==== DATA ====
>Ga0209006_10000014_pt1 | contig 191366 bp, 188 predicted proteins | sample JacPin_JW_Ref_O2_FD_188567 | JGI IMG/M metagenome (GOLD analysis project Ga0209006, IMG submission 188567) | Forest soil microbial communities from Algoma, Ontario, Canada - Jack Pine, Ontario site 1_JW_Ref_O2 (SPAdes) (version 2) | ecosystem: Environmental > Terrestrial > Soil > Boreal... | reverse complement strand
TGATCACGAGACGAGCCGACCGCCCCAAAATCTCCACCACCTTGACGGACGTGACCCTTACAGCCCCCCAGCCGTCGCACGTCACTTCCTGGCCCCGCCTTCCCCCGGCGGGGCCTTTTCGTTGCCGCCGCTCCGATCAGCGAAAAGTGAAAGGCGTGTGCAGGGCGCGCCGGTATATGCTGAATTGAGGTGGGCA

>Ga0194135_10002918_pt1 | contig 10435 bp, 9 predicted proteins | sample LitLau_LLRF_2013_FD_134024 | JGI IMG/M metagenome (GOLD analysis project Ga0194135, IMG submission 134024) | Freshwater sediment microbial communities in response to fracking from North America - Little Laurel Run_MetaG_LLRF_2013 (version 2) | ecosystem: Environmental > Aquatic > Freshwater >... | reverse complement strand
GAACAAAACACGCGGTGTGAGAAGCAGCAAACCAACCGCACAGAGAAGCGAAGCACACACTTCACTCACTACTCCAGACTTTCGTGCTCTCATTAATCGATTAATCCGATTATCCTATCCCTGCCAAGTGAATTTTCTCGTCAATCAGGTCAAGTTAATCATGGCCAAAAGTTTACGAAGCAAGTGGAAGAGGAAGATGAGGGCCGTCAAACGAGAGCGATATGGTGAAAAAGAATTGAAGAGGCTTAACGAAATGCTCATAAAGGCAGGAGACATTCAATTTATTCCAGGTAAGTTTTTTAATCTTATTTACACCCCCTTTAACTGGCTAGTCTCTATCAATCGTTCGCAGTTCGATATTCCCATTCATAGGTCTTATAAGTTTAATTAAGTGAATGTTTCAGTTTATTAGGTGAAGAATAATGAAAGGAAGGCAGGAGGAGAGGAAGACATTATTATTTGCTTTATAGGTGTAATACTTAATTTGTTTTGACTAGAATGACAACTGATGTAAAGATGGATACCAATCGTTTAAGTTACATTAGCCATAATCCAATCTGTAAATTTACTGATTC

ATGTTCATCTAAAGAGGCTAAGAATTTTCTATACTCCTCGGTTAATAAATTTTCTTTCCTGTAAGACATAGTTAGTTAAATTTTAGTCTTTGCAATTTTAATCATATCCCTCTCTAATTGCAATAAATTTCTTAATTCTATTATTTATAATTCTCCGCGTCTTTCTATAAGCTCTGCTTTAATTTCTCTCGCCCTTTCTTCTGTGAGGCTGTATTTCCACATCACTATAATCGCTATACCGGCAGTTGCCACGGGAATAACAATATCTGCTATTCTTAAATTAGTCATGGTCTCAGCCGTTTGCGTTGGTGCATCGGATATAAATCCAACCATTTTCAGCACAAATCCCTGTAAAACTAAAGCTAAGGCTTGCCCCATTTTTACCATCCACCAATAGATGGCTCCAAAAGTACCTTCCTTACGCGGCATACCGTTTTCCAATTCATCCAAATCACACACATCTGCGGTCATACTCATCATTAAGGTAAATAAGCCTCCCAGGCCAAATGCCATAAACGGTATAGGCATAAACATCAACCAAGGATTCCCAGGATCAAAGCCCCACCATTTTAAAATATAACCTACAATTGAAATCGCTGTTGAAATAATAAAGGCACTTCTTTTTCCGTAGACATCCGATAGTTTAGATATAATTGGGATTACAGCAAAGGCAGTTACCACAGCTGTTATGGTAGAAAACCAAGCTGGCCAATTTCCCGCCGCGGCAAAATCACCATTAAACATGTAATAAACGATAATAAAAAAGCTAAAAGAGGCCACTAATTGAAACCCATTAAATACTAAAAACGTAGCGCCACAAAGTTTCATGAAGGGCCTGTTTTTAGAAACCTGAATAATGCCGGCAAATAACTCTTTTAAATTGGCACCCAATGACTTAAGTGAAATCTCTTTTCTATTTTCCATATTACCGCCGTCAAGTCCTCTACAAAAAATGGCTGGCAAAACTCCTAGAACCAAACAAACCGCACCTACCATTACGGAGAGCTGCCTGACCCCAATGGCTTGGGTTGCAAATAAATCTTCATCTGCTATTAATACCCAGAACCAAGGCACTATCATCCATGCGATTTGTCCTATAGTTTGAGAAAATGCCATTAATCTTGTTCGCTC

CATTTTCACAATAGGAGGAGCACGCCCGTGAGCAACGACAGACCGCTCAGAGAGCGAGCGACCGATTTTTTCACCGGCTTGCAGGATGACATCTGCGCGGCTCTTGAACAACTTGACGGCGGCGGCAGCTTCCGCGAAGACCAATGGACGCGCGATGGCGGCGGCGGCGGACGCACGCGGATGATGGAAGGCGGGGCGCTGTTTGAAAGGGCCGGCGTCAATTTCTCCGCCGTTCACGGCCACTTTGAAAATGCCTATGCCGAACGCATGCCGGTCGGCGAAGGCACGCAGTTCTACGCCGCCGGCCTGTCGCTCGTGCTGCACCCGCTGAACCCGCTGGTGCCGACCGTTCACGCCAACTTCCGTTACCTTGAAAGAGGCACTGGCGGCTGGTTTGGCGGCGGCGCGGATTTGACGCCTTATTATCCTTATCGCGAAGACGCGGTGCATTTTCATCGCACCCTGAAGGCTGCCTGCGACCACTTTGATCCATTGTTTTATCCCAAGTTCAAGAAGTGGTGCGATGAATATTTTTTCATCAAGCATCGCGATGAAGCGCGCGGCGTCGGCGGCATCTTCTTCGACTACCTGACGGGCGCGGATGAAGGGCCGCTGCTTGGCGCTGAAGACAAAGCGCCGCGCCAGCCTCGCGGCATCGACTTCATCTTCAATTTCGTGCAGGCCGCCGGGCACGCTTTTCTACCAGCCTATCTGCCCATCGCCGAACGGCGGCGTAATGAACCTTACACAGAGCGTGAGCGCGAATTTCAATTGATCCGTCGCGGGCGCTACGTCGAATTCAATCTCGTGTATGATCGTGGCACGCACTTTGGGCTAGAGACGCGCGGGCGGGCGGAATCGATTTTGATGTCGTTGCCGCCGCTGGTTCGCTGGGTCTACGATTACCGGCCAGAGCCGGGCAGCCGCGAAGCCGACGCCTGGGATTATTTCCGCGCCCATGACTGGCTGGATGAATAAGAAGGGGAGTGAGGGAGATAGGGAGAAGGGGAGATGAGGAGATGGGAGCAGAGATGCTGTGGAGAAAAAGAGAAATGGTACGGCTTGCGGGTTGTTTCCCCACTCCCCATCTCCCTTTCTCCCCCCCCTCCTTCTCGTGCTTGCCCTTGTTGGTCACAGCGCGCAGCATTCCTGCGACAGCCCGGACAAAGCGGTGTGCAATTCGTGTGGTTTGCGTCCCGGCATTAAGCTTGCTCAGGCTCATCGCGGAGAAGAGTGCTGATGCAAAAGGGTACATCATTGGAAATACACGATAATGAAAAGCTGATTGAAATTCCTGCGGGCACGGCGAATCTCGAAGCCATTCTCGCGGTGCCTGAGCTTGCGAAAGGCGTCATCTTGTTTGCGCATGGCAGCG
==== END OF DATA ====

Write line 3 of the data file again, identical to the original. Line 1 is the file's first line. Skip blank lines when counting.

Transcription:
>Ga0194135_10002918_pt1 | contig 10435 bp, 9 predicted proteins | sample LitLau_LLRF_2013_FD_134024 | JGI IMG/M metagenome (GOLD analysis project Ga0194135, IMG submission 134024) | Freshwater sediment microbial communities in response to fracking from North America - Little Laurel Run_MetaG_LLRF_2013 (version 2) | ecosystem: Environmental > Aquatic > Freshwater >... | reverse complement strand